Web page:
2k restoration from a 4K scan of the original 35mm negative. A Janus Films release.
Winner—Palme d'Or at Cannes
"A defiantly individual film, about loss and loneliness and eccentricity...It is true, deep, and brilliant."—Roger Ebert
In an alternate reality of present-day Oakland, Calif., telemarketer Cassius Green (Lakeith Stanfield) finds himself in a macabre universe after he discovers a magical key that leads to material glory. As Green's career begins to take off, his friends and co-workers organize a protest against corporate oppression. Cassius soon falls under the spell of Steve Lift (Armie Hammer), a cocaine-snorting CEO who offers him a salary beyond his wildest dreams. Boots Riley, a labor organizer and the leader of Oakland hip-hop group The Coup calls his debut film “an absurdist dark comedy with magical realism.”
This is where it all started. John Ford’s smash hit and enduring masterpiece Stagecoach revolutionized the western, elevating it from B movie to the A-list and establishing the genre as we know it today. The quintessential tale of a group of strangers thrown together into extraordinary circumstances, Stagecoach features outstanding performances from Hollywood stalwarts Claire Trevor, John Carradine, and Thomas Mitchell, and, of course, John Wayne, in his first starring role for Ford, as the daredevil outlaw the Ringo Kid. Superbly shot and tightly edited, Stagecoach (Ford’s first trip to Monument Valley) is Hollywood storytelling at its finest.
1940 Academy Awards Winner—Best Supporting Actor (Thomas Mitchell) and Best Score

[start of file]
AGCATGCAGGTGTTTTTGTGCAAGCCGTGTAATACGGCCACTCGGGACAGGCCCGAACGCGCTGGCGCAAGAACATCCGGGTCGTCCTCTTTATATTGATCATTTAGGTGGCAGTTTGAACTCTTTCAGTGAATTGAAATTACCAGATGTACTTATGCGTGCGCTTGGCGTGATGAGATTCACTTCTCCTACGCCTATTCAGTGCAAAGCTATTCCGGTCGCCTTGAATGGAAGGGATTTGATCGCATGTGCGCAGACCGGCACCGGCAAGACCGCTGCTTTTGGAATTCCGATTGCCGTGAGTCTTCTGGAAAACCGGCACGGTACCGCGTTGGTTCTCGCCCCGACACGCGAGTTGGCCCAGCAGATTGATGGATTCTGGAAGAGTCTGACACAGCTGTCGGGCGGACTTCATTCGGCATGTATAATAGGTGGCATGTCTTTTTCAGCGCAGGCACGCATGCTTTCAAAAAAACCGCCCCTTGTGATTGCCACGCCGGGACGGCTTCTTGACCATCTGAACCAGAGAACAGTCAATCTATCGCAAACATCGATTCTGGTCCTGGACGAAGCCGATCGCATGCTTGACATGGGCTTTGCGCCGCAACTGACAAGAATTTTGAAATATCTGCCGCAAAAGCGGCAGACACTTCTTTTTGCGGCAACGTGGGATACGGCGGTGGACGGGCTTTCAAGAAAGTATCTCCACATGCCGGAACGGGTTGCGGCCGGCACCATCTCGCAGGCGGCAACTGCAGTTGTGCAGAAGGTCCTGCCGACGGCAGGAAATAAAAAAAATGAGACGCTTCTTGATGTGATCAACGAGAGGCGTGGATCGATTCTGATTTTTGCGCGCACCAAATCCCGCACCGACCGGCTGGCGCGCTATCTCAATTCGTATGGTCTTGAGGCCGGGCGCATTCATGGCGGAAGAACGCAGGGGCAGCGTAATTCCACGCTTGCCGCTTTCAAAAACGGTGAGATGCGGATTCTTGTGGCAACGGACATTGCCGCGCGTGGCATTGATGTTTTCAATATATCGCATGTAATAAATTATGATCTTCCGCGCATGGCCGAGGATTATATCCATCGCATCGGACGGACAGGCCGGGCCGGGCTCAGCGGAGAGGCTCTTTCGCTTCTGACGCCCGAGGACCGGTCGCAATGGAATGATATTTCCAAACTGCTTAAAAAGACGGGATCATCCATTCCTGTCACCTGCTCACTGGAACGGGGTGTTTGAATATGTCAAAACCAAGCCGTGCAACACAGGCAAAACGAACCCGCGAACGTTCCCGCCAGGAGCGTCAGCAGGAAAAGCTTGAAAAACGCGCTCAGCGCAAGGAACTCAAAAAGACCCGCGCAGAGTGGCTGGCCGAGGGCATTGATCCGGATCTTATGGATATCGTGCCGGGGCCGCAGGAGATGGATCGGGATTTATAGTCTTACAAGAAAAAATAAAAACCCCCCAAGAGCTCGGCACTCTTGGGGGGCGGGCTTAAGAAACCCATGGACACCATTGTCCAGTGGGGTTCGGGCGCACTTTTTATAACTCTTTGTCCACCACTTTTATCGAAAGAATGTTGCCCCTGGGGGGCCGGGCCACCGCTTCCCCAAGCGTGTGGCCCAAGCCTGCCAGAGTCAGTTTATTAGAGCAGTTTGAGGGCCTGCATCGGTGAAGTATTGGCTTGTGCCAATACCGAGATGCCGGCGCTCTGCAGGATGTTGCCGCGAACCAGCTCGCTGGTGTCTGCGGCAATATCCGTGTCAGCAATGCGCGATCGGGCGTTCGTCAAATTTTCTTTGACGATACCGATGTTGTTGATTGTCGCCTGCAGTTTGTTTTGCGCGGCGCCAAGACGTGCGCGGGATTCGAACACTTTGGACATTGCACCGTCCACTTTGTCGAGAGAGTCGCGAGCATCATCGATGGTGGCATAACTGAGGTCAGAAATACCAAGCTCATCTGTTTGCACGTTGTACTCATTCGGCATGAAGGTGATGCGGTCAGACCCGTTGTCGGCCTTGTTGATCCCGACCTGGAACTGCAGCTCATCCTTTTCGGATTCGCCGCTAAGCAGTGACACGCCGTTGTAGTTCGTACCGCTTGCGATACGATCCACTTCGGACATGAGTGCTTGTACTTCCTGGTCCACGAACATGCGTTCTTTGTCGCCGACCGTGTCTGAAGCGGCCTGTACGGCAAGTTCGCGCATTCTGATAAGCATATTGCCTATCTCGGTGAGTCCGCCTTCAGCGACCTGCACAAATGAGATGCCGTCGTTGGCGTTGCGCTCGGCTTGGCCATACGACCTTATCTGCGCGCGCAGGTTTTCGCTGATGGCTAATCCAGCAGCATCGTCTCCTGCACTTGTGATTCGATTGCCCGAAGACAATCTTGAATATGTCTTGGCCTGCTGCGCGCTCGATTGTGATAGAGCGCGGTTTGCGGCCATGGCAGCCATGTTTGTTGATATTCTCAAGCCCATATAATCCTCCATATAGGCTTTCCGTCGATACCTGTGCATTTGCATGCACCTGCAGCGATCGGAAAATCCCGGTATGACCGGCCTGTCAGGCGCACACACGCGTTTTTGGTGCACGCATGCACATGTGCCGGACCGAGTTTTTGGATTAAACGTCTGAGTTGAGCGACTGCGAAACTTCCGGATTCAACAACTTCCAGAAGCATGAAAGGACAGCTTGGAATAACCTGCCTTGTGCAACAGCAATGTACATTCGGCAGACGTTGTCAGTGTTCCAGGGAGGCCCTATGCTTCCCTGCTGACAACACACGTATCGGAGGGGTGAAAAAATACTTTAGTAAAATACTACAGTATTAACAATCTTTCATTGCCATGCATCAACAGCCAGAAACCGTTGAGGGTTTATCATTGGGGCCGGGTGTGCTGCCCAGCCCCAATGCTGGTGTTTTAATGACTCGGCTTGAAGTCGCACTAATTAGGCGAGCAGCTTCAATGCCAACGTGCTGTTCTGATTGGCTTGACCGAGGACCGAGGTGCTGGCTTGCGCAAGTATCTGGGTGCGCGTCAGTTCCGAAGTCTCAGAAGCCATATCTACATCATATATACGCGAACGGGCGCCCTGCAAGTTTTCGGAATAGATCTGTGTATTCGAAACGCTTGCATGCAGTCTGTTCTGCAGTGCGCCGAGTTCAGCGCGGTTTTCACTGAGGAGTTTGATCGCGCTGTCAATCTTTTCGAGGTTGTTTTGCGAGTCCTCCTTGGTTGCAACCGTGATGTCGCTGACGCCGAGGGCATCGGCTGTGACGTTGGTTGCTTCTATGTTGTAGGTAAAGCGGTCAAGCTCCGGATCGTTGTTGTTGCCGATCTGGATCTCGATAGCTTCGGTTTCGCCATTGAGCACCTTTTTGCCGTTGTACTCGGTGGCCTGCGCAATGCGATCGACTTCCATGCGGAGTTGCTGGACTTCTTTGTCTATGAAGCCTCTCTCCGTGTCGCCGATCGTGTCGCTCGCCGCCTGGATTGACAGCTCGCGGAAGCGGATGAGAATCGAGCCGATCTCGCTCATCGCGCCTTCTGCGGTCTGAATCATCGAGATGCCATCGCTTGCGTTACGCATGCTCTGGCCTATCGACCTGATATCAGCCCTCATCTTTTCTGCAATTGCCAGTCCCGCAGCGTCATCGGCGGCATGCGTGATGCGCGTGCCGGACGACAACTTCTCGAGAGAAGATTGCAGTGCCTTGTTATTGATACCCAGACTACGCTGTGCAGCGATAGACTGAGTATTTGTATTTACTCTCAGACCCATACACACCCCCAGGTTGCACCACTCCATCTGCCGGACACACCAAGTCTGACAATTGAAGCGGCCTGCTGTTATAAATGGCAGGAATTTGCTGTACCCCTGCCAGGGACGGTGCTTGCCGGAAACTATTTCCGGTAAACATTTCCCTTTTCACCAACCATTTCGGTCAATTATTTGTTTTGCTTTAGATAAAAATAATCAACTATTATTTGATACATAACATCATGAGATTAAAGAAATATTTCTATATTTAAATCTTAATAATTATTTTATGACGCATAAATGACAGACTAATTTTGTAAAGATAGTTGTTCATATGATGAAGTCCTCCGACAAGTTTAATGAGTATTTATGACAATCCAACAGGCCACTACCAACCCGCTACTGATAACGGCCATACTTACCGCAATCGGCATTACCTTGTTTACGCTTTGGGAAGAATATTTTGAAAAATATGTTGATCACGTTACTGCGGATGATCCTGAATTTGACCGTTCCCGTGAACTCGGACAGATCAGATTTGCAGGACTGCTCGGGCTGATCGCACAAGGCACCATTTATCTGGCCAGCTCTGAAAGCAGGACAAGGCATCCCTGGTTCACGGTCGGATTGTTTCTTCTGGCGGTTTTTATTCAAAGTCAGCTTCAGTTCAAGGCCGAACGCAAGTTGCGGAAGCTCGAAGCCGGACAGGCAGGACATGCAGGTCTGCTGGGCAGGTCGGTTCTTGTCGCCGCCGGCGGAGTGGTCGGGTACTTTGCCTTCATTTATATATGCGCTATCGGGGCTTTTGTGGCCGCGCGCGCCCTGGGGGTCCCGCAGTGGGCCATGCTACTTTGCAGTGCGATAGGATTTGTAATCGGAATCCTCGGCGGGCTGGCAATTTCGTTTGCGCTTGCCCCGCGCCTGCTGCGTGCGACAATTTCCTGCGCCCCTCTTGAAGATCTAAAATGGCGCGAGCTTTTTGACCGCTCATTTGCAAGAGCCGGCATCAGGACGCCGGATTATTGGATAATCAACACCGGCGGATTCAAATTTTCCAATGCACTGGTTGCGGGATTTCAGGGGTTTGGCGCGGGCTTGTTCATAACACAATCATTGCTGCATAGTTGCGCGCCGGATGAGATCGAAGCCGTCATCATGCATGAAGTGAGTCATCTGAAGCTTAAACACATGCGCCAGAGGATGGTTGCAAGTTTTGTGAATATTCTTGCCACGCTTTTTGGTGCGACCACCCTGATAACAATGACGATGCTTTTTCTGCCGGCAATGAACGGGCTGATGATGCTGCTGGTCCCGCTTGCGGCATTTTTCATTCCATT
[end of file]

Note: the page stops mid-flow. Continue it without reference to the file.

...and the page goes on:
1940 Academy Awards Nominee—Best Film, Director, Black & White Cinematography, Art Direction, Film Editing
Wim Wenders pays loving homage to rough-and-tumble Hollywood film noir in this loose adaptation of Patricia Highsmith’s novel Ripley’s Game. Dennis Hopper oozes quirky menace as an amoral American art dealer who entangles a terminally ill German everyman, played by Bruno Ganz, in a seedy criminal underworld as revenge for a personal slight—but when the two become embroiled in an ever-deepening murder plot, they form an unlikely bond. Filmed on location in Hamburg and Paris and lensed by the inimitable Robby Müller, with some scenes shot in grimy, late-seventies New York City, Wenders’s international breakout is a stripped-down crime story that mixes West German and American film flavors, and it features cameos by filmmakers Jean Eustache, Samuel Fuller, and Nicholas Ray.
4k restoration from the original 35mm negative. A Janus Films release.
"The look of the film is hypnotic: The brashness and deepness of the colors, the exaggeration of lighting and setting, the extraordinary subtlety of some scenes and the almost aggressively cheap and garish look of others."—Roger Ebert